Last week I had to renew my driver's license. It expired on my birthday back in the middle of July, but I'm legal again. I went prepared to spend hours waiting. The last time I was there, about ten years ago as I usually renew it online, it really did take a long time. This time, however, some smart driver's license bureaucrat managed to streamline the process and I was in and out pretty quickly.
While I was waiting, a young woman sat down in the row of chairs behind me. She gently tapped me on the shoulder and said she needed my help to fill out her form. She was difficult to understand, but I finally grasped the fact that she could not read. I was stunned to run smack into illiteracy in the driver's license bureau. Once I ascertained that it was okay for me to fill out the form for her (it was a government document, so I wasn't sure) I started writing her name for her. Then they called me to the counter to have an awful picture made and my name changed to match my social security card. Another long story, but don't ever call your child by their middle name if you want them to make it through life without at least three file folders every where anyone keeps a file folder with names on it.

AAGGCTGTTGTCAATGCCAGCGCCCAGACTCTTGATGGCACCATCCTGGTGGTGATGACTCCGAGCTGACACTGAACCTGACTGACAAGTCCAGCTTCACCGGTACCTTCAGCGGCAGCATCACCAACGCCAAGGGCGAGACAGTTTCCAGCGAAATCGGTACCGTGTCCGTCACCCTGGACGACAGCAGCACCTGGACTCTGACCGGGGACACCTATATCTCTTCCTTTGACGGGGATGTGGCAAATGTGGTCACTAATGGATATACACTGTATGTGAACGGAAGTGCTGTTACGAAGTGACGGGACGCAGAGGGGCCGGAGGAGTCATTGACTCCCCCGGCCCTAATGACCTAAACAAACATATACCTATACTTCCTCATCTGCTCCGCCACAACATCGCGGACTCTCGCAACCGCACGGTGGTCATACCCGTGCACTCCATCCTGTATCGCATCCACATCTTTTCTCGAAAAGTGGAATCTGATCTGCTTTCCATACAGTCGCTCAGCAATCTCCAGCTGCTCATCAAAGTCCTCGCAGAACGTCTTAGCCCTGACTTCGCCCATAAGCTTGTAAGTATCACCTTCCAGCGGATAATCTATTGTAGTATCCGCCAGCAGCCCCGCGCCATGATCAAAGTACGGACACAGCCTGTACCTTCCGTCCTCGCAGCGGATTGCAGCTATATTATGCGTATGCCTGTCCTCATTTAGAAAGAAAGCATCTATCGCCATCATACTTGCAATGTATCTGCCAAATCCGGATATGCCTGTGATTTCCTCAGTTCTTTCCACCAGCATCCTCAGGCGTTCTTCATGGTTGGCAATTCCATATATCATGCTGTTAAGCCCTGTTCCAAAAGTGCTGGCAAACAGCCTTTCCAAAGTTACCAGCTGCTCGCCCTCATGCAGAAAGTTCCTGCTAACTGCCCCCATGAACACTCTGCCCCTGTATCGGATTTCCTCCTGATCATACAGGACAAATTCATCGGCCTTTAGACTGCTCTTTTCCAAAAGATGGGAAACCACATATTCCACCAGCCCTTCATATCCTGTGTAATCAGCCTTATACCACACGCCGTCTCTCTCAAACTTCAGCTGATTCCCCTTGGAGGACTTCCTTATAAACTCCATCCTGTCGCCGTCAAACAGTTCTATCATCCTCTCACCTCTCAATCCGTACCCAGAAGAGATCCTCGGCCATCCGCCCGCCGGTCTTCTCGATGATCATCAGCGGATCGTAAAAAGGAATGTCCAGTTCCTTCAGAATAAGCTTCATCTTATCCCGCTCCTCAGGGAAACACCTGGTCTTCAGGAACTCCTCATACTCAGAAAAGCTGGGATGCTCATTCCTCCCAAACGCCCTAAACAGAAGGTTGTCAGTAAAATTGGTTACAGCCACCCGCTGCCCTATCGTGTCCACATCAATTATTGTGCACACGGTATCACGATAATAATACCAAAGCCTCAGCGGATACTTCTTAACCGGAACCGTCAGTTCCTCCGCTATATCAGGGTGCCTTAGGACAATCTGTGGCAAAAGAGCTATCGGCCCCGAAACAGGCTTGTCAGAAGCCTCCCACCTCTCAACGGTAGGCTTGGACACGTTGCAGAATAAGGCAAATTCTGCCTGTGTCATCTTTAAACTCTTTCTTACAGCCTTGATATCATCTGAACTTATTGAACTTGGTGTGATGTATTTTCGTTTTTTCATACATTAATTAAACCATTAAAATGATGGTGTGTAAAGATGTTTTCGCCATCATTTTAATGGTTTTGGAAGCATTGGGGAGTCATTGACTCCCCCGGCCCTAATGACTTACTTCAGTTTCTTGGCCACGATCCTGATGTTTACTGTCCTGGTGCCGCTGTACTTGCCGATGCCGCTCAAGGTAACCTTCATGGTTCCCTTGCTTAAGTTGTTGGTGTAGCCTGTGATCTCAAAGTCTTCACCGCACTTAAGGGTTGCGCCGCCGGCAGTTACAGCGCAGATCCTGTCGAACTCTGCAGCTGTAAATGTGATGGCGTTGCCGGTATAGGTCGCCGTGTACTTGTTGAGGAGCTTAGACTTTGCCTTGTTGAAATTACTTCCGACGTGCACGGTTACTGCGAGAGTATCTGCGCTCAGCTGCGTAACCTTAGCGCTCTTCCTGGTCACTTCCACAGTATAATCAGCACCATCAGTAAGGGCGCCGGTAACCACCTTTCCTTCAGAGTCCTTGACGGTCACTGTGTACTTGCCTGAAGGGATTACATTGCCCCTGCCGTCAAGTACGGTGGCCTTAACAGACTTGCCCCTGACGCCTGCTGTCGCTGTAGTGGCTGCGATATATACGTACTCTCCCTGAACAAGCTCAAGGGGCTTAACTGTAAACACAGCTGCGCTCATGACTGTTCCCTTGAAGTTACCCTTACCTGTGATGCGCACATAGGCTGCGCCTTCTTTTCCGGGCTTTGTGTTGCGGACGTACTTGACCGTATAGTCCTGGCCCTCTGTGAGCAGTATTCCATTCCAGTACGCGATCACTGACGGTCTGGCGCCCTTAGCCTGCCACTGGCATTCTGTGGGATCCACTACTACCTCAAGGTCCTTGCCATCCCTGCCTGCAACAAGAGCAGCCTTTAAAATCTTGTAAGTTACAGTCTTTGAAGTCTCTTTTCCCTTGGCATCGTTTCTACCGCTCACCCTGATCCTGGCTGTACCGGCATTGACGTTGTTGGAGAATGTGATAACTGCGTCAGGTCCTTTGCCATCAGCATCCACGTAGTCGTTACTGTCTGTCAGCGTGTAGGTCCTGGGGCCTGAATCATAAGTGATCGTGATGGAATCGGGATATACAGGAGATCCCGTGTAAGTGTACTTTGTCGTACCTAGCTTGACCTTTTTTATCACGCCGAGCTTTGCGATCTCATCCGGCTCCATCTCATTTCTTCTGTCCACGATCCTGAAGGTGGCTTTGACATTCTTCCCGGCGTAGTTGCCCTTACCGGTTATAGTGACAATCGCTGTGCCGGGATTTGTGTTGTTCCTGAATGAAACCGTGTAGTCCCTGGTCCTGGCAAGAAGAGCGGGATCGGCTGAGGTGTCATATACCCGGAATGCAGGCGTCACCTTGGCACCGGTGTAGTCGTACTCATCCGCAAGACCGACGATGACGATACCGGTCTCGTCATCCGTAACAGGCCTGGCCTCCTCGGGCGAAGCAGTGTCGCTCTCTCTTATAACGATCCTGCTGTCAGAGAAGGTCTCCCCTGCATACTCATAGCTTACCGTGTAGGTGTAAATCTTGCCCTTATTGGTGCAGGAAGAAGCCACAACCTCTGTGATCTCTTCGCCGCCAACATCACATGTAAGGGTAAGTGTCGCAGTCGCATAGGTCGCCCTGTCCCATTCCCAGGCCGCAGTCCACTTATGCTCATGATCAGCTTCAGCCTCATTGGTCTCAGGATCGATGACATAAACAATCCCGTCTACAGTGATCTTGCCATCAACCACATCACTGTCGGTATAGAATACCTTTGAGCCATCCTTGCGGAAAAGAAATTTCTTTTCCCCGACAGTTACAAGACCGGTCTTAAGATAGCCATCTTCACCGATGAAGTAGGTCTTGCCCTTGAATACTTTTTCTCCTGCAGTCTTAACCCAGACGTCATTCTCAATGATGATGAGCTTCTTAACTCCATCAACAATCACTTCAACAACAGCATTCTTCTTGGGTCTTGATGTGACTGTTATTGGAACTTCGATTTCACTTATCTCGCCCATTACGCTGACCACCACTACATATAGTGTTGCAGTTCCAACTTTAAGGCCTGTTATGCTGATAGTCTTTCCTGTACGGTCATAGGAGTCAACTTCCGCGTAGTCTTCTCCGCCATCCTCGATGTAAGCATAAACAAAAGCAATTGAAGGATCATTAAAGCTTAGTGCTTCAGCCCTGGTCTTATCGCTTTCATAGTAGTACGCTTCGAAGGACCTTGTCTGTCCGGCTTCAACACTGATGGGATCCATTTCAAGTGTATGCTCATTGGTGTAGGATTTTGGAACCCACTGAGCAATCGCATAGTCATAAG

By the time I was done, the young lady who couldn't read had been called to the counter where the driver's bureau employee helped her fill out her form. I don't know how she was going to take the test. Do they read the driver's test to you if you can't read it yourself? How could she read road signs? They don't all have symbols, some have words.
I wish I could have talked more with her. I wonder how she manages to get through daily life. I know there are people who can't read, but I don't run into them very often. It made me realize again just how important literacy is. The image of that young woman whispering behind her hand that she needed help saddens me. It's an image that remains lodged in my mind. Maybe she will find her way into a story one day.
I hope, one day, her story includes reading.
Saturday Review of Books: March 25, 2017
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